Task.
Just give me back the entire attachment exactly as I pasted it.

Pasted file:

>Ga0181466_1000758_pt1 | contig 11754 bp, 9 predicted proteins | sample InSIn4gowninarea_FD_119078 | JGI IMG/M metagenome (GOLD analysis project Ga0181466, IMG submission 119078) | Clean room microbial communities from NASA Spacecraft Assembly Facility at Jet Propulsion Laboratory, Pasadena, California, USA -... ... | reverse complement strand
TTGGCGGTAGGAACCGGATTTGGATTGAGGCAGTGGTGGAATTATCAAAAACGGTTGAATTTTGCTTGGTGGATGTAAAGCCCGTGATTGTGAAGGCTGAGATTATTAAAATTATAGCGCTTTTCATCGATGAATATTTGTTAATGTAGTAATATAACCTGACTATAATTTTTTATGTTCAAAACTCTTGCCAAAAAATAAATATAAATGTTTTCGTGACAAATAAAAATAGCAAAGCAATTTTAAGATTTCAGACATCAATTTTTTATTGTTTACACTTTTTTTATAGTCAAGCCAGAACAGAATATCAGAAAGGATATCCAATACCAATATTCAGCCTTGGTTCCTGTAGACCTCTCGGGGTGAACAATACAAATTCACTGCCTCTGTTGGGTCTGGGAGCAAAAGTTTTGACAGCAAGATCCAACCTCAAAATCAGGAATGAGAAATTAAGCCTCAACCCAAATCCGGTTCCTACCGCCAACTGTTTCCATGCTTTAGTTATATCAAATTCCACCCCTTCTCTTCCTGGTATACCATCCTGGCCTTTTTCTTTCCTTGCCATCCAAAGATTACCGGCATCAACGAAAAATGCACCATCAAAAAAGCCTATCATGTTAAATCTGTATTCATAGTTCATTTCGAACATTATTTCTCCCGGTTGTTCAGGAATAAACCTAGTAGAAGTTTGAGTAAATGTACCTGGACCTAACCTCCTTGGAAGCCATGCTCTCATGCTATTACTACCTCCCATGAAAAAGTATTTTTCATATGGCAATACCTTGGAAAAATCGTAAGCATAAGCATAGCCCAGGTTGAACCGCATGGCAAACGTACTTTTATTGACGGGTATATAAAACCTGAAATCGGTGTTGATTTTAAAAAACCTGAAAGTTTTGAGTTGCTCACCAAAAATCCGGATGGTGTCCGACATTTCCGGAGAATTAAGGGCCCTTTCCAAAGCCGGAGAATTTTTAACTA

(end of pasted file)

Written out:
>Ga0181466_1000758_pt1 | contig 11754 bp, 9 predicted proteins | sample InSIn4gowninarea_FD_119078 | JGI IMG/M metagenome (GOLD analysis project Ga0181466, IMG submission 119078) | Clean room microbial communities from NASA Spacecraft Assembly Facility at Jet Propulsion Laboratory, Pasadena, California, USA -... ... | reverse complement strand
TTGGCGGTAGGAACCGGATTTGGATTGAGGCAGTGGTGGAATTATCAAAAACGGTTGAATTTTGCTTGGTGGATGTAAAGCCCGTGATTGTGAAGGCTGAGATTATTAAAATTATAGCGCTTTTCATCGATGAATATTTGTTAATGTAGTAATATAACCTGACTATAATTTTTTATGTTCAAAACTCTTGCCAAAAAATAAATATAAATGTTTTCGTGACAAATAAAAATAGCAAAGCAATTTTAAGATTTCAGACATCAATTTTTTATTGTTTACACTTTTTTTATAGTCAAGCCAGAACAGAATATCAGAAAGGATATCCAATACCAATATTCAGCCTTGGTTCCTGTAGACCTCTCGGGGTGAACAATACAAATTCACTGCCTCTGTTGGGTCTGGGAGCAAAAGTTTTGACAGCAAGATCCAACCTCAAAATCAGGAATGAGAAATTAAGCCTCAACCCAAATCCGGTTCCTACCGCCAACTGTTTCCATGCTTTAGTTATATCAAATTCCACCCCTTCTCTTCCTGGTATACCATCCTGGCCTTTTTCTTTCCTTGCCATCCAAAGATTACCGGCATCAACGAAAAATGCACCATCAAAAAAGCCTATCATGTTAAATCTGTATTCATAGTTCATTTCGAACATTATTTCTCCCGGTTGTTCAGGAATAAACCTAGTAGAAGTTTGAGTAAATGTACCTGGACCTAACCTCCTTGGAAGCCATGCTCTCATGCTATTACTACCTCCCATGAAAAAGTATTTTTCATATGGCAATACCTTGGAAAAATCGTAAGCATAAGCATAGCCCAGGTTGAACCGCATGGCAAACGTACTTTTATTGACGGGTATATAAAACCTGAAATCGGTGTTGATTTTAAAAAACCTGAAAGTTTTGAGTTGCTCACCAAAAATCCGGATGGTGTCCGACATTTCCGGAGAATTAAGGGCCCTTTCCAAAGCCGGAGAATTTTTAACTA